Take the 2-minute tour ×
Stack Overflow is a question and answer site for professional and enthusiast programmers. It's 100% free, no registration required.

I don't like the look of this function. Is there a way to make it look less ugly without "magic strings".

private static bool Inconsistent(AdStats adStat)   {
  return 
    adStat.Daily.Impressions != adStat.Hourly.Sum(h => h.Value.Impressions) ||
    adStat.Daily.Clicks != adStat.Hourly.Sum(h => h.Value.Clicks) ||
    adStat.Daily.Spent != adStat.Hourly.Sum(h => h.Value.Spent) ||
    adStat.Daily.SocialImpressions != adStat.Hourly.Sum(h => h.Value.SocialImpressions) ||
    adStat.Daily.SocialClicks != adStat.Hourly.Sum(h => h.Value.SocialClicks) ||
    adStat.Daily.SocialSpent != adStat.Hourly.Sum(h => h.Value.SocialSpent) ||
    adStat.Daily.UniqueImpressions != adStat.Hourly.Sum(h => h.Value.UniqueImpressions) ||
    adStat.Daily.UniqueClicks != adStat.Hourly.Sum(h => h.Value.UniqueClicks) ||
    adStat.Daily.SocialUniqueImpressions != adStat.Hourly.Sum(h => h.Value.SocialUniqueImpressions) ||
    adStat.Daily.SocialUniqueClicks != adStat.Hourly.Sum(h => h.Value.SocialUniqueClicks);
}
share|improve this question
    
It's long but it's pretty easy to see that it's testing for consistency by making sure the sum of the parts actually equals the stored totals. And I don't see any "magic strings" in your code. –  Grant Winney Jun 5 '13 at 13:37
7  
When people say "optimize", they mean making the code run faster, or making it use less memory. Sometimes making the code itself take up less space. Making it more readable is just called making it more readable. –  Ed Plunkett Jun 5 '13 at 13:39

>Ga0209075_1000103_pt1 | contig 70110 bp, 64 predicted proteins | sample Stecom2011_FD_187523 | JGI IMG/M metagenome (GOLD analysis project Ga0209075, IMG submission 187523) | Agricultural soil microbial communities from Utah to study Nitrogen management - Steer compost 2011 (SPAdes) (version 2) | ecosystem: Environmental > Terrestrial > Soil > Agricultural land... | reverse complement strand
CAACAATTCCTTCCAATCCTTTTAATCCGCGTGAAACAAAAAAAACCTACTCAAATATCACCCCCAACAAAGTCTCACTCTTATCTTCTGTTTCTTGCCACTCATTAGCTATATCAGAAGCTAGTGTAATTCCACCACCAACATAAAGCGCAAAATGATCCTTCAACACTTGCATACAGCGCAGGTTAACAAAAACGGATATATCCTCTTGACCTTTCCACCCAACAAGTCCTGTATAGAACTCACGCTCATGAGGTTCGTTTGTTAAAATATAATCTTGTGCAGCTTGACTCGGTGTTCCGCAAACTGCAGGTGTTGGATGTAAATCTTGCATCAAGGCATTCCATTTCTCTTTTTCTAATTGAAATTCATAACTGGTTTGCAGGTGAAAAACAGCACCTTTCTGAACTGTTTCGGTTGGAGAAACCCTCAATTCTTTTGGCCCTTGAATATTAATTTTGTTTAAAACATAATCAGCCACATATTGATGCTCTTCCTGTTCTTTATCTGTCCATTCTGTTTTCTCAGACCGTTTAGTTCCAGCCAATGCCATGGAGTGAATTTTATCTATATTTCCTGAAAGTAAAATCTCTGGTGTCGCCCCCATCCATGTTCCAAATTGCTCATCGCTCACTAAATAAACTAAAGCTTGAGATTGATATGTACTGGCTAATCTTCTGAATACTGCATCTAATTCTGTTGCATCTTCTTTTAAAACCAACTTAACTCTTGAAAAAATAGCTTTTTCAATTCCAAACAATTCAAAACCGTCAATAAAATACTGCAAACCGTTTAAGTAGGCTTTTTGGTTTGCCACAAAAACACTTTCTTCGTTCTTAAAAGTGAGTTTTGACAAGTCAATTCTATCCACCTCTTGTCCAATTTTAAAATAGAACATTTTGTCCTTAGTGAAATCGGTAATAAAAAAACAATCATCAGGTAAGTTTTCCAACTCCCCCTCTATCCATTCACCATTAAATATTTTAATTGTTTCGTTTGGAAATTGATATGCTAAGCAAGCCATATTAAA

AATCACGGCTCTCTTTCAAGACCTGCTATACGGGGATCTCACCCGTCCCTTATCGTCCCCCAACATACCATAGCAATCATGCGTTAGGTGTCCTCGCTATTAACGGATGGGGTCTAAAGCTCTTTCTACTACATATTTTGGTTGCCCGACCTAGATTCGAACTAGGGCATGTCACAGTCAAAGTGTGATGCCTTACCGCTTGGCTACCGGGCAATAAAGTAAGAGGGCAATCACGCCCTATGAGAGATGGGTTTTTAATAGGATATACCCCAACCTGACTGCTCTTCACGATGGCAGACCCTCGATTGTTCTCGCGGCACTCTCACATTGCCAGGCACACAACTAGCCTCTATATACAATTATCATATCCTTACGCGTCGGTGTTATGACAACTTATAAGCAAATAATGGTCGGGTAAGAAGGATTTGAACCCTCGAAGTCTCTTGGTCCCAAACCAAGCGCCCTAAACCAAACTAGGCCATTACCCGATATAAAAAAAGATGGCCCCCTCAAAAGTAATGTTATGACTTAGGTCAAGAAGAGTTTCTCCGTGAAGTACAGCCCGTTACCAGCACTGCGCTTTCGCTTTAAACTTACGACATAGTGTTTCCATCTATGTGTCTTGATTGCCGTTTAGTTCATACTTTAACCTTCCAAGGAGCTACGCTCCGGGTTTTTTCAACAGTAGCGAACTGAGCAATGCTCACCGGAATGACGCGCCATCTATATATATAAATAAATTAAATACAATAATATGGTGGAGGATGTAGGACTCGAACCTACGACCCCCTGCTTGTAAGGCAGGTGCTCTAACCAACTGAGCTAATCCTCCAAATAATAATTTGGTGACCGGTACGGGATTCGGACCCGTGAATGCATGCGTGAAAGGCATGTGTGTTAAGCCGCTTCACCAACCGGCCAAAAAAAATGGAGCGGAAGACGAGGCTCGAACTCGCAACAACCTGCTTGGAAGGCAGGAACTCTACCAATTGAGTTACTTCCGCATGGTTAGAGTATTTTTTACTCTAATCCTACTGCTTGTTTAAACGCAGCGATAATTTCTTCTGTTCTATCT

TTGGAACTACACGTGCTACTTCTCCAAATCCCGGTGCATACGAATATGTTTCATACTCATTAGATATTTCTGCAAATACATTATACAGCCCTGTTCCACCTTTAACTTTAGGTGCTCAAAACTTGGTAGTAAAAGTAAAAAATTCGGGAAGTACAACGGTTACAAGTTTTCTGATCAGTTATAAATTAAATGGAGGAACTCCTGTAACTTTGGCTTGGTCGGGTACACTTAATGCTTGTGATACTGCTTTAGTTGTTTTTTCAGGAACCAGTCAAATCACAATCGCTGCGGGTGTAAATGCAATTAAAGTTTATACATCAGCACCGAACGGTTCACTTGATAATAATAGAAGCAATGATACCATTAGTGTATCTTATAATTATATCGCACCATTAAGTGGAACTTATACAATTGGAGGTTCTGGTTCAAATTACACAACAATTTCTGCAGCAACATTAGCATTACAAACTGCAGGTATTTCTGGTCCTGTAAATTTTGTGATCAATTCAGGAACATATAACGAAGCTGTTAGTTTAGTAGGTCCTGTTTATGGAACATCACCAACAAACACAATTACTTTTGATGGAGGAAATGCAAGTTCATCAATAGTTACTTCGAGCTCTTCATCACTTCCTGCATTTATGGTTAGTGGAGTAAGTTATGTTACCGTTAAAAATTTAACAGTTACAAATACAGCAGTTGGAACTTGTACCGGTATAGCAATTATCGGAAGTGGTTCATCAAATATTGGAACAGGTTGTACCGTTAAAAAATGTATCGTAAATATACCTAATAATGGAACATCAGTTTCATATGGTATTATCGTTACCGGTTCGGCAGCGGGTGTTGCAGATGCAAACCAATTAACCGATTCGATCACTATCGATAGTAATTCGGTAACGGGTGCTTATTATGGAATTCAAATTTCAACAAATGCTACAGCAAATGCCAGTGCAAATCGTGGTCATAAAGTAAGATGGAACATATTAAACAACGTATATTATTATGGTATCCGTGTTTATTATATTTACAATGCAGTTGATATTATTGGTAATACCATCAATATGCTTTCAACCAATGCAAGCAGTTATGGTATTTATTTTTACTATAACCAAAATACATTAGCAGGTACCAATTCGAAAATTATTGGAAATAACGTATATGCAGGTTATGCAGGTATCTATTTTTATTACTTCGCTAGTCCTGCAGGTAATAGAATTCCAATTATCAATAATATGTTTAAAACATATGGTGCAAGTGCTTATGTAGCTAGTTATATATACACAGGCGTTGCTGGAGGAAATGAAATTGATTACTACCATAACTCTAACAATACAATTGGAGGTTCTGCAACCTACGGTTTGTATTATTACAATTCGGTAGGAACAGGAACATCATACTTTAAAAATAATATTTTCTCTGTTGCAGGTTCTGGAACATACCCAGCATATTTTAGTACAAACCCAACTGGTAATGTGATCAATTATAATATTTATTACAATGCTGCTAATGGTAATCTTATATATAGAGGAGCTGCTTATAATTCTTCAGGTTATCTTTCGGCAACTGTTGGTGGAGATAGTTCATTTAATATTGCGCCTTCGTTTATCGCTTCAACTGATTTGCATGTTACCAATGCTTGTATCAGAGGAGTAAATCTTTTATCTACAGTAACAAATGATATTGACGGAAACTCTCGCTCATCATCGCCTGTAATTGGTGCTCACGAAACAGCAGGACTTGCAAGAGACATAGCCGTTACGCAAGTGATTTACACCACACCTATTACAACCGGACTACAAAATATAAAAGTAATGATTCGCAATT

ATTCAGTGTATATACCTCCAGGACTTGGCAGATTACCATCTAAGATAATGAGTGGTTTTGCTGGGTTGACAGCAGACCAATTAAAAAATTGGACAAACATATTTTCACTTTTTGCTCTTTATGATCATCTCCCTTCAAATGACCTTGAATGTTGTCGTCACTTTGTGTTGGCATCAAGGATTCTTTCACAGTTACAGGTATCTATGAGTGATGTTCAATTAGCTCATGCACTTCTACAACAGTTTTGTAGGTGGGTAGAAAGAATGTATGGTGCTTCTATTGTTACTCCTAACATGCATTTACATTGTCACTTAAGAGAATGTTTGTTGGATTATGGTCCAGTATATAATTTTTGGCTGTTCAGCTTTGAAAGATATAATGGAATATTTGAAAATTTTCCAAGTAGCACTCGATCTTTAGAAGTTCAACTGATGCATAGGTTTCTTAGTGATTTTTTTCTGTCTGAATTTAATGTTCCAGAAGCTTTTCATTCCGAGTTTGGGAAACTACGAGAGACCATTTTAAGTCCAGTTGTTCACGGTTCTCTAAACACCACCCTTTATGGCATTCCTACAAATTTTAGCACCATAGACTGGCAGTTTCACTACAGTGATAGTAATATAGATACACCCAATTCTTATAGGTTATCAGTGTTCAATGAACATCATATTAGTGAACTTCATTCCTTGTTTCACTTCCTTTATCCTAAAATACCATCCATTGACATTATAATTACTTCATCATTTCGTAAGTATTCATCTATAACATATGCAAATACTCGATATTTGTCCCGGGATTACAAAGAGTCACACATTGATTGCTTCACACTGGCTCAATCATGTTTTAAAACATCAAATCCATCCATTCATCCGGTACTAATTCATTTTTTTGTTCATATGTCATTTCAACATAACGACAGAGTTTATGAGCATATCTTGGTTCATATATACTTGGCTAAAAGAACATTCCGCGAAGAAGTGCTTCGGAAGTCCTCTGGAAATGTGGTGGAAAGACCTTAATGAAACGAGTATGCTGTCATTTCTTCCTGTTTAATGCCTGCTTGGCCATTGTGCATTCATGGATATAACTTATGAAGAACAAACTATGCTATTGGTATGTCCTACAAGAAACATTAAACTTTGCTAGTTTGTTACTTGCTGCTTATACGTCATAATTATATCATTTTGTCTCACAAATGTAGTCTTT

You could insert spaces to make the != (and on) parts line up. That might make it less ugly visually, though still just as "ugly" in the sense of needing the properties to match for the method to be correct. That can be ensured by unit tests that use "magic strings". –  Tim S. Jun 5 '13 at 13:43
    
@GrantWinney, i meant, that i could've used reflection and pass a list of properties to update. EdPlunkett, what i really want is DRY basically. –  Causarium Jun 5 '13 at 13:45
add comment

2 Answers 2

up vote 5 down vote accepted

I think by "optimization", you mean "redundancy reduction" aka Don't Repeat Yourself?

Essentially, you have a bunch of metrics. You want to check if, for any of those metrics, the value of that metric for an ad on a daily basis deviates from the sum of that metric on an hourly basis.

Once you think of it that way, you can do:

Func<Stat, int>[] metricGetters = 
{
   stat => stat.Impressions,
   stat => stat.Clicks,
   // .. etc. etc.
};

return metricGetters.Any(getter => getter(adStat.Daily) 
                                != adStat.Hourly.Sum(h => getter(h.Value)));
share|improve this answer
    
That looks great. Thank you very much. –  Causarium Jun 5 '13 at 13:52
add comment

you could extract adStat.Hourly.Select(h => h.Value) to variable, it would reduce code amount:

 private static bool Inconsistent(AdStats adStat)
    {
        var hourlyValue = adStat.Hourly.Select(x => x.Value);
        return
          adStat.Daily.Impressions != hourlyValue.Sum(h => h.Impressions) ||
          adStat.Daily.Clicks != hourlyValue.Sum(h => h.Clicks) ||
          adStat.Daily.Spent != hourlyValue.Sum(h => h.Spent) ||
          adStat.Daily.SocialImpressions != hourlyValue.Sum(h => h.SocialImpressions) ||
          adStat.Daily.SocialClicks != hourlyValue.Sum(h => h.SocialClicks) ||
          adStat.Daily.SocialSpent != hourlyValue.Sum(h => h.SocialSpent) ||
          adStat.Daily.UniqueImpressions != hourlyValue.Sum(h => h.UniqueImpressions) ||
          adStat.Daily.UniqueClicks != hourlyValue.Sum(h => h.UniqueClicks) ||
          adStat.Daily.SocialUniqueImpressions != hourlyValue.Sum(h => h.SocialUniqueImpressions) ||
          adStat.Daily.SocialUniqueClicks != hourlyValue.Sum(h => h.SocialUniqueClicks);
    }

I also like Ani idea, it allows even inject additional conditions from outside.

share|improve this answer
add comment

Your Answer

 
discard

By posting your answer, you agree to the privacy policy and terms of service.

Not the answer you're looking for? Browse other questions tagged or ask your own question.